So Can We Terraform Mars or Not?

Sunset on Mars. Image credit: NASA/JPL-Caltech/MSSS)
It seemed inevitable that Elon Musk would eventually get into a Twitter war over whether Mars can be terraformed. When you’re on Twitter, he told Businessweek in July, you’re “in meme war land.” “And so essentially if you attack me,” he said, “it is therefore okay for me to attack back.”

By Brian Gallagher | NAUTILUS

Musk, the CEO and lead designer of SpaceX, wants to “make life multiplanetary,” starting with Mars. The red planet is relatively close to the Earth and once harbored surface seas and rivers, and it still has ice and a subsurface lake. Its weather is surprisingly workable, too. Mars’ surface temperature range (–285 to 88 degrees Fahrenheit) isn’t too far off from Earth’s (–126 to 138 degrees Fahrenheit). The problem is Mars’ atmosphere now has 0.006 bar of pressure, where one bar is the standard atmospheric pressure at sea level on Earth. Not only does this mean that dangerous levels of radiation reach the surfaced unchecked, but humans need at least 0.063 bar to keep our bodily liquids from boiling (this is called the Armstrong limit).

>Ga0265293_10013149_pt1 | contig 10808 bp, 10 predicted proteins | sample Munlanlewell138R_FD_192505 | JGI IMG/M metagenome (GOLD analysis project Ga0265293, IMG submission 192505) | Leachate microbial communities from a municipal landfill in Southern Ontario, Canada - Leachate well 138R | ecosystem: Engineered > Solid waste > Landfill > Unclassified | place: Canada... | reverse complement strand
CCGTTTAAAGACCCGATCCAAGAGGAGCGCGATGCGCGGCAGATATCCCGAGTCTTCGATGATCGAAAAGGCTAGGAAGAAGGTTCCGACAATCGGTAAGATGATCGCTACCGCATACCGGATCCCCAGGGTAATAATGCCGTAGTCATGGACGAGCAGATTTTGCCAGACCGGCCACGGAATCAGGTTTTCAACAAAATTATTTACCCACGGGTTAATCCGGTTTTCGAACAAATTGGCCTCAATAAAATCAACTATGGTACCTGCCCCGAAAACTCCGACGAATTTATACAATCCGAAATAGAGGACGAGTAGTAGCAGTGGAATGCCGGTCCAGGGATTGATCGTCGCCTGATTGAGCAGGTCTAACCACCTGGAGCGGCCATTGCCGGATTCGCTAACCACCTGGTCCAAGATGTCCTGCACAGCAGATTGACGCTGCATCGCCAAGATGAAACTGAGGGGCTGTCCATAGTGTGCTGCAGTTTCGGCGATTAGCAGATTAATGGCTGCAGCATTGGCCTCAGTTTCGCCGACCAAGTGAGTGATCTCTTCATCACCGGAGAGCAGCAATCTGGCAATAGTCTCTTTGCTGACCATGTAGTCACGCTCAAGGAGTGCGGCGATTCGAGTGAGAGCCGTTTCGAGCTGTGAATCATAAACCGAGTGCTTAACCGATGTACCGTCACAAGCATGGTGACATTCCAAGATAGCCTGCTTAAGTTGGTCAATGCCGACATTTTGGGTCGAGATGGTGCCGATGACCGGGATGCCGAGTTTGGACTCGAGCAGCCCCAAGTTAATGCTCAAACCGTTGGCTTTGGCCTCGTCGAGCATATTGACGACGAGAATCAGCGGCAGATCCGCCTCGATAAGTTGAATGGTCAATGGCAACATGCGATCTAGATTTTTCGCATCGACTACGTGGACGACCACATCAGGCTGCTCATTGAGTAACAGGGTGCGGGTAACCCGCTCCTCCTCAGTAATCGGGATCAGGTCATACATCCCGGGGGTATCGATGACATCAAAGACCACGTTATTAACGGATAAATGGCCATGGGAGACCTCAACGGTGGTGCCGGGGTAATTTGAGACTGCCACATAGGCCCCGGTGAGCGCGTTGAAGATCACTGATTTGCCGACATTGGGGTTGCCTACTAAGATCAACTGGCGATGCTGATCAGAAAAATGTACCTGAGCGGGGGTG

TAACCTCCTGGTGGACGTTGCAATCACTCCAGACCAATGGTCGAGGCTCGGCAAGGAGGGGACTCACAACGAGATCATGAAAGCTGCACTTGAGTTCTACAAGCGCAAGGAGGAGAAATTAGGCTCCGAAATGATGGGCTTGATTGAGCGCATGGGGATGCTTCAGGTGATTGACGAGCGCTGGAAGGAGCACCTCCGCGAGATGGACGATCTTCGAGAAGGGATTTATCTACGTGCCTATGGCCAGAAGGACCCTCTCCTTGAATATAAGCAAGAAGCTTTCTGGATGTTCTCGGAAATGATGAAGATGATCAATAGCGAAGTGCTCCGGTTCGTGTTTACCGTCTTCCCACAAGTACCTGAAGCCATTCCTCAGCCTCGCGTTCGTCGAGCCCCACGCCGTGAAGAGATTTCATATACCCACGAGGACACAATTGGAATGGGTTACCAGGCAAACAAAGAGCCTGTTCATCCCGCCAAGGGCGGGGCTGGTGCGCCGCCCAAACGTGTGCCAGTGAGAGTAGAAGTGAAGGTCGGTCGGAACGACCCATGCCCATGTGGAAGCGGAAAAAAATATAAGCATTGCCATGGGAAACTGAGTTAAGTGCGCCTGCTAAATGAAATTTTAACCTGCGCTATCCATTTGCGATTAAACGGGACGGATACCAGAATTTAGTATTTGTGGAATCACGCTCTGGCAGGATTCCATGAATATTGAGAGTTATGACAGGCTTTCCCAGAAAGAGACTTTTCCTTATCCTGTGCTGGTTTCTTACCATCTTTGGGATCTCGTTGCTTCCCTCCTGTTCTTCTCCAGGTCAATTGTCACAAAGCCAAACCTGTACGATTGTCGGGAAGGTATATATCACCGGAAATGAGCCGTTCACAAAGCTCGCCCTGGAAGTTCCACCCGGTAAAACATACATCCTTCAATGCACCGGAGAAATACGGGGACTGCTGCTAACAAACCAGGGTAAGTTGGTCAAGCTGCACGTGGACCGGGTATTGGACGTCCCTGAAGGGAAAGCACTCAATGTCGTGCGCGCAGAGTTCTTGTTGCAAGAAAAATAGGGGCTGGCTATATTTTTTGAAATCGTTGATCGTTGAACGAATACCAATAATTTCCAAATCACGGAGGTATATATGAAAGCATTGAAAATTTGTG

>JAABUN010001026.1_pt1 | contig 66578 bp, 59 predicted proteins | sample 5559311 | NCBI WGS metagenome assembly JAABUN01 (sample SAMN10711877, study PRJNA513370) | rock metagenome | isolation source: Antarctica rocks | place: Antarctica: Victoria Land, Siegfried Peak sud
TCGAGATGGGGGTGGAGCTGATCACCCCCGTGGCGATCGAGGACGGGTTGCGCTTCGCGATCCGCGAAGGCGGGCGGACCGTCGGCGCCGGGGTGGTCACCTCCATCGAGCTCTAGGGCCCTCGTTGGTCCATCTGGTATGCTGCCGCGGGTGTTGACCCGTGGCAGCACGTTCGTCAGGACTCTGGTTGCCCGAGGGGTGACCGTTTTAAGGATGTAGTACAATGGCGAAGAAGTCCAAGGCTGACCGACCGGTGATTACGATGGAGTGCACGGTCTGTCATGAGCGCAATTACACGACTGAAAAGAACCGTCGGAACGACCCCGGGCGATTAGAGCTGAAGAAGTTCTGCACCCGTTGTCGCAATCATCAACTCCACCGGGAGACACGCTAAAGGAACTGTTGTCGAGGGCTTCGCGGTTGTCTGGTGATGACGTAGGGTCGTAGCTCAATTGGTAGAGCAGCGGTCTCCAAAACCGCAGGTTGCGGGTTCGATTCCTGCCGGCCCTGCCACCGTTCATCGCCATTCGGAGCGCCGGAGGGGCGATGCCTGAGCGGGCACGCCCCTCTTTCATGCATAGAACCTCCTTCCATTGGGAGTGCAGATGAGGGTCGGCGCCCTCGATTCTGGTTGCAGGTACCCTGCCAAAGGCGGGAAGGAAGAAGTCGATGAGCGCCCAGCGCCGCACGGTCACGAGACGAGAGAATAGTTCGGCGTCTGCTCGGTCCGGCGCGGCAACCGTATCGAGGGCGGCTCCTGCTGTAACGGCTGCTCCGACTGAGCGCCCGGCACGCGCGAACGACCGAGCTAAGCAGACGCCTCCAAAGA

Enter terraforming—changing a planet’s climate, topography, or ecology to be more suitable for life. If we could boost the pressure of Mars’ atmosphere just above that of Mount Everest’s summit (0.337 bar), we could walk on the Martian surface using just a breathing mask—no pressurized space suit required. That might be called weak terraforming: It wouldn’t let plants grow in the soil outside of greenhouses.

For that, a good amount of nitrogen, more than scientists have spotted so far on Mars’ surface, is required. It also wouldn’t let us breathe the Martian air. But Musk thinks that, at the least, weak terraforming is possible: “In fact,” he told an audience at the International Astronautical Congress in Mexico in 2016, “if we could warm Mars up, we would once again have a thick atmosphere and liquid oceans.”

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